The U.S. Supreme Court affirmed the Second Circuit’s ruling that Employee Retirement Income Security Act (ERISA) preempts a Vermont reporting statute that requires health plans to report detailed claims and member information as part of the state’s efforts to track health care utilization, costs, and resources. Liberty Mutual Insurance Company (Liberty Mutual) maintains a health plan that provides benefits in all 50 states to over 80,000 individuals and is subject to ERISA. Liberty Mutual’s plan was not required to report claim information under the Vermont statute because it covers fewer than the threshold number of Vermont residents. Liberty Mutual, however, uses Blue Cross Blue Shield of Massachusetts (Blue Cross) as a third-party administrator. Blue Cross serves several thousand Vermonters and thus must report the information it possesses about Liberty Mutual’s Vermont members under the statute. Liberty Mutual, concerned in part that the disclosure of confidential information about its members may violate its fiduciary obligations under its plan, instructed Blue Cross not to comply with the Vermont statute.

Liberty Mutual sought a declaration in the U.S. District Court for the District of Vermont that ERISA preempts application of Vermont’s mandatory reporting statute to Liberty Mutual’s plan and sought an injunction precluding Vermont from acquiring data about Liberty Mutual members. The District Court granted summary judgment in favor of Vermont and the Second Circuit reversed.

In determining that ERISA preempts the Vermont statute, the majority explained that there are two categories of state laws that ERISA preempts. First, ERISA preempts state laws that reference ERISA plans and act exclusively upon them. Second, ERISA preempts state laws that govern a “central matter” of ERISA plan administration or interfere with ERISA's goal of nationally uniform plan administration. The Supreme Court recognized that the purpose of ERISA is to ensure the security of benefits promised by employers by mandating certain oversight systems and other standard procedures. These systems and procedures are intended to be uniform across the country.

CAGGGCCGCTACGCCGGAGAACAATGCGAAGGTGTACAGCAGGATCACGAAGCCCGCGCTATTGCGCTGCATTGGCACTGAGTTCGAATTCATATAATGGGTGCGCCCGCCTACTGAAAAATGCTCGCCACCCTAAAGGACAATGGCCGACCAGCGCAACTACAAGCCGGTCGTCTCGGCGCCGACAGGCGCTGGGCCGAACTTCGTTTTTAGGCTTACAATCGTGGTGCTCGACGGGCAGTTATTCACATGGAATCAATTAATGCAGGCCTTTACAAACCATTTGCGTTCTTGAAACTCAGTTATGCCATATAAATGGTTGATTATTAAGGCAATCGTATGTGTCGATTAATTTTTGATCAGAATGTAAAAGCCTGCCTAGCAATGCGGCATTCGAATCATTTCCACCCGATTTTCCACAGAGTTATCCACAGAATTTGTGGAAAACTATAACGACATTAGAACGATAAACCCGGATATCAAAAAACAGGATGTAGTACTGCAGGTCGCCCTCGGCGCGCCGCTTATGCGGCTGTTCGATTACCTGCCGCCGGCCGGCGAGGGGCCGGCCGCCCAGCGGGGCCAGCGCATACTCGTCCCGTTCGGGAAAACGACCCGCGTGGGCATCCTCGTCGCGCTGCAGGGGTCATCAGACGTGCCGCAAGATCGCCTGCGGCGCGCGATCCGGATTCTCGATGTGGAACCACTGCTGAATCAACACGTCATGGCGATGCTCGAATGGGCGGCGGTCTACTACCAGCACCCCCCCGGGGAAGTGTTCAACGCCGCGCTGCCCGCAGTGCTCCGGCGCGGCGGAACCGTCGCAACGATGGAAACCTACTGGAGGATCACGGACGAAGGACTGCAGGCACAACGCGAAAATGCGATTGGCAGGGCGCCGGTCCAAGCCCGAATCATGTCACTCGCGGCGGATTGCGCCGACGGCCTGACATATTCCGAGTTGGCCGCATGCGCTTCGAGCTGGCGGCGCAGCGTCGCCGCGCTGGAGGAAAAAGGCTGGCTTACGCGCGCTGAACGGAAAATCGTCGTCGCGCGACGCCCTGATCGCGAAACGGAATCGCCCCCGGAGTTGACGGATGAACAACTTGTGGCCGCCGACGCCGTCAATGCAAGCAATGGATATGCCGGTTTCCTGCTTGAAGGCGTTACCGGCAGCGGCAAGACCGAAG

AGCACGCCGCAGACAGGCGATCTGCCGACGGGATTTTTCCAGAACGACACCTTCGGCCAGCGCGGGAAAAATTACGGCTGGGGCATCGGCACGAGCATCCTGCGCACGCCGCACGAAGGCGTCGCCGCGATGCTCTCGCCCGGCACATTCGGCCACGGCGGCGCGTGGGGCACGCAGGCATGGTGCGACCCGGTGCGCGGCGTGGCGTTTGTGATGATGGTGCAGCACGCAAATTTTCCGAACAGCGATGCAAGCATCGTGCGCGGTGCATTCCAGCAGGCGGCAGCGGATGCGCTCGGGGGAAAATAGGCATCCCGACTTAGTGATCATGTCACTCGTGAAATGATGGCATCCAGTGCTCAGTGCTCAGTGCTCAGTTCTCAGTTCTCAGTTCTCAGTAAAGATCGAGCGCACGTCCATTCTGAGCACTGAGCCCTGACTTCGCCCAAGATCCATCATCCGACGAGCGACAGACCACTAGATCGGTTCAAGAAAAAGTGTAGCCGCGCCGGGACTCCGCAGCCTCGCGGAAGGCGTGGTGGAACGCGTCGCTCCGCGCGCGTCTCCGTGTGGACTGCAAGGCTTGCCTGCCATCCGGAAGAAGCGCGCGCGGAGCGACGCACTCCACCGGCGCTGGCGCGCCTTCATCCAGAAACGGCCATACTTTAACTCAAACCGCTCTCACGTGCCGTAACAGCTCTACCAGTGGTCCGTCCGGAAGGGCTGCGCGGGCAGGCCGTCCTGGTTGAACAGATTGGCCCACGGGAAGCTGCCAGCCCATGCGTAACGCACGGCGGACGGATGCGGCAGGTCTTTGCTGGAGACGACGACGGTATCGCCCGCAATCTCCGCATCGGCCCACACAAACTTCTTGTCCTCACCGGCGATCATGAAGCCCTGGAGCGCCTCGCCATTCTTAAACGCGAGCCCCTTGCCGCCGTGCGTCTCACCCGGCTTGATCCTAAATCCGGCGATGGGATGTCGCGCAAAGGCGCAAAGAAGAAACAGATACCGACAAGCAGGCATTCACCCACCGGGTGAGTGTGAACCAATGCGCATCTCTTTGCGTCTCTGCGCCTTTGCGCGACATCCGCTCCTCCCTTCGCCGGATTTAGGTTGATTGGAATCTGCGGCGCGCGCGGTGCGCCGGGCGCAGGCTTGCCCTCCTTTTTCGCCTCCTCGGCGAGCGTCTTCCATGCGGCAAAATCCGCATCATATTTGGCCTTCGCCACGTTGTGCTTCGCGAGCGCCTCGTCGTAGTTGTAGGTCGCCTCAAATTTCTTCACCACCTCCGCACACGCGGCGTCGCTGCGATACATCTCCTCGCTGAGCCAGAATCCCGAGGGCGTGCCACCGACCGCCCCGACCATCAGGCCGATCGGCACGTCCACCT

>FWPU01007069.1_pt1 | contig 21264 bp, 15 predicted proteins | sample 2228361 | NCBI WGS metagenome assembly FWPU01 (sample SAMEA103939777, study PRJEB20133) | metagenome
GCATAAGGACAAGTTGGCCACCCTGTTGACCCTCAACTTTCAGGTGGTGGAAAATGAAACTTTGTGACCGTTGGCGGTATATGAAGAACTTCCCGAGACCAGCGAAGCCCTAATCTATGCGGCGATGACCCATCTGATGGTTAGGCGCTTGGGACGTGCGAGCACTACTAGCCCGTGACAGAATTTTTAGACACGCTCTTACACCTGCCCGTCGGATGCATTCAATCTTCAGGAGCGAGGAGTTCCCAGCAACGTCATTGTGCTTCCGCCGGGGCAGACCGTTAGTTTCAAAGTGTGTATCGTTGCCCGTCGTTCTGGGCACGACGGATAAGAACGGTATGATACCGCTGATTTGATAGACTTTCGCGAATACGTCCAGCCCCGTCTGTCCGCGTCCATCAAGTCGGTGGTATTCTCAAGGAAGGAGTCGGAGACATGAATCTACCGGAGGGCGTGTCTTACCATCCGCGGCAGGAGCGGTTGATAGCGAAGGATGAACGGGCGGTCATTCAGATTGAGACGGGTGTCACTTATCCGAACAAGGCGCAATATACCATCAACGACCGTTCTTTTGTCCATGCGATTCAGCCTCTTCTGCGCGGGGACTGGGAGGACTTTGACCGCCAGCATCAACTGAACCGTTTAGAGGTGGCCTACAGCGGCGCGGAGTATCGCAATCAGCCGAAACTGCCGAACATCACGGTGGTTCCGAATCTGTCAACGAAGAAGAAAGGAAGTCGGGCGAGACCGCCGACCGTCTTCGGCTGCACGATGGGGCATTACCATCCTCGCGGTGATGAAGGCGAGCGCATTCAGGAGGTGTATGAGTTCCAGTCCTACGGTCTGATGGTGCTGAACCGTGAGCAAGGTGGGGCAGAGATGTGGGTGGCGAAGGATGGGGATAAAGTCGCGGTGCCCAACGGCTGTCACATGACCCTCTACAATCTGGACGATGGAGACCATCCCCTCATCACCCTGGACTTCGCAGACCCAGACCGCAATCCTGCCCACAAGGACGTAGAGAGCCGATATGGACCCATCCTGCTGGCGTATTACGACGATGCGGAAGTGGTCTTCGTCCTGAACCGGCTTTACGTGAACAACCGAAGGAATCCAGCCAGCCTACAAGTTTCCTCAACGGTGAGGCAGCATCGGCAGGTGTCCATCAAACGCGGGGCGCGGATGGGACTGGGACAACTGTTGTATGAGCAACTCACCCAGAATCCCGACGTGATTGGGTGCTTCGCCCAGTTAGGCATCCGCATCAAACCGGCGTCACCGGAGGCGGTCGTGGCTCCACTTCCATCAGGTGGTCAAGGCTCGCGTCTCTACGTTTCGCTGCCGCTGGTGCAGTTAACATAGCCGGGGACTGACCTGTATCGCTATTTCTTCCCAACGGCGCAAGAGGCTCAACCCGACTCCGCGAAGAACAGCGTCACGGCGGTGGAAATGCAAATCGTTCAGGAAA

Justice Kennedy, on behalf of the six justice majority, found that ERISA’s reporting and disclosure requirements for welfare benefit plans are central to, and an essential part of, the uniform system of plan administration contemplated by the federal statute. The panel concluded, therefore, that Vermont’s reporting regime both intrudes on a central matter of ERISA plan administration and interferes with ERISA’s goal of uniform plan administration. The panel also explained that differing, or even parallel, regulations from multiple states could create wasteful administrative costs and subject plans to wide-ranging liability. The majority further noted that preemption is necessary to prevent the states from imposing inconsistent and costly reporting requirements on benefit plans.

The majority rejected Vermont’s argument that Liberty Mutual failed to demonstrate the reporting statute in fact caused it to suffer economic costs, finding that a plan did not need to wait until it suffered the costs of inconsistent obligations in order to bring a preemption claim. Vermont also argued that ERISA does not preempt the state reporting scheme because it has different objectives than ERISA, namely, to manage health care costs of the state, as compared to ERISA’s goal of ensuring the security of employee benefits. The majority held that the perceived difference in the objectives of the Vermont statute and ERISA does not suffice to avoid preemption, because the Vermont statute still imposes a direct regulation on plans’ reporting and disclosure requirements, which is a key facet of ERISA plan administration. Finally, the majority rejected Vermont’s argument that the regulation of public health, as a traditional state police power, cannot be preempted. The majority explained that ERISA in fact contemplated the preemption of substantial areas of state regulation. It held that ERISA preempts a state law that regulates a central matter of plan administration even if the state law exercises a traditional state power.

Justices Thomas and Breyer wrote separate concurring opinions. Justice Thomas expressed concern that ERISA’s express preemption provision may be an improper exercise of Congressional power. On the other hand, Justice Breyer’s concurrence emphasized that the failure to find preemption would impose serious administrative problems by requiring plans to satisfy 50 or more reporting requirements imposed by various state statutes.

Justice Ginsberg filed a dissenting opinion, in which Justice Sotomayor joined. The dissent emphasized the need for state-based health care data-collection laws and concluded that the Vermont data-collection scheme does not infringe on the objectives of ERISA.